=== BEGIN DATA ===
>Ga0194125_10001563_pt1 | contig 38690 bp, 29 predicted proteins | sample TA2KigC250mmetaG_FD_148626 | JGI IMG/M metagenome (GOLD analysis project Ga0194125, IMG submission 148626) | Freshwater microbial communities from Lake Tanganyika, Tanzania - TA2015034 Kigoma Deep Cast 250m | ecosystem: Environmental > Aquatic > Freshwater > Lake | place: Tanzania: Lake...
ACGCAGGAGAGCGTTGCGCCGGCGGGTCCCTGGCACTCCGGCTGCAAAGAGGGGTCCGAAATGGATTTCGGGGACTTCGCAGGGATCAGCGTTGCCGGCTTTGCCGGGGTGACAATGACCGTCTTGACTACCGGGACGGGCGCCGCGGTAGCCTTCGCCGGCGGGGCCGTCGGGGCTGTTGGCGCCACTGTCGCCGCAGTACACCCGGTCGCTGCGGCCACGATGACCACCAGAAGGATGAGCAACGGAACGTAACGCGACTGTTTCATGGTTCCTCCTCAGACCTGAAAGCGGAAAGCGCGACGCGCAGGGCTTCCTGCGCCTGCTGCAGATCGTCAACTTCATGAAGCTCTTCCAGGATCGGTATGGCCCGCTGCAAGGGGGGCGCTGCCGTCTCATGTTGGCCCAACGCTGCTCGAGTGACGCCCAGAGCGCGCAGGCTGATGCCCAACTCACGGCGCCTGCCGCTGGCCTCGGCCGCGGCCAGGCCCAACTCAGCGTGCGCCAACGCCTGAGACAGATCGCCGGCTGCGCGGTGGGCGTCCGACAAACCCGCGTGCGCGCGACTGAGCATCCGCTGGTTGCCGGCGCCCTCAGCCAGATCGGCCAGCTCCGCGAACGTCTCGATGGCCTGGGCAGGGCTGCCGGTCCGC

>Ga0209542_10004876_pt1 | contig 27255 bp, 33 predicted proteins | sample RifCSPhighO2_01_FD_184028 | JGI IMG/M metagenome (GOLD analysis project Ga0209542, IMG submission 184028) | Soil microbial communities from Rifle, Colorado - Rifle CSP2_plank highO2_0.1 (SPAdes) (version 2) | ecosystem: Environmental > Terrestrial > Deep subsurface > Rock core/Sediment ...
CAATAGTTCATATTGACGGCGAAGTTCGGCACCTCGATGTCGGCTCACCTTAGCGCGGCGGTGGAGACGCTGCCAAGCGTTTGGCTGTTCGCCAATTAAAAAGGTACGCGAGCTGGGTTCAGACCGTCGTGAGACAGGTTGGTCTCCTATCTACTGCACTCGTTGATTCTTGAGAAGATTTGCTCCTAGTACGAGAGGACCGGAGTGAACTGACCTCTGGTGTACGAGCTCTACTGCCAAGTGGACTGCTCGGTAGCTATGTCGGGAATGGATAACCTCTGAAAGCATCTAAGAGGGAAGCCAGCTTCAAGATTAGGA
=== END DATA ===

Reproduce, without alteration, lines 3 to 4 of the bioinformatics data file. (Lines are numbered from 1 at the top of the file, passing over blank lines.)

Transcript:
>Ga0209542_10004876_pt1 | contig 27255 bp, 33 predicted proteins | sample RifCSPhighO2_01_FD_184028 | JGI IMG/M metagenome (GOLD analysis project Ga0209542, IMG submission 184028) | Soil microbial communities from Rifle, Colorado - Rifle CSP2_plank highO2_0.1 (SPAdes) (version 2) | ecosystem: Environmental > Terrestrial > Deep subsurface > Rock core/Sediment ...
CAATAGTTCATATTGACGGCGAAGTTCGGCACCTCGATGTCGGCTCACCTTAGCGCGGCGGTGGAGACGCTGCCAAGCGTTTGGCTGTTCGCCAATTAAAAAGGTACGCGAGCTGGGTTCAGACCGTCGTGAGACAGGTTGGTCTCCTATCTACTGCACTCGTTGATTCTTGAGAAGATTTGCTCCTAGTACGAGAGGACCGGAGTGAACTGACCTCTGGTGTACGAGCTCTACTGCCAAGTGGACTGCTCGGTAGCTATGTCGGGAATGGATAACCTCTGAAAGCATCTAAGAGGGAAGCCAGCTTCAAGATTAGGA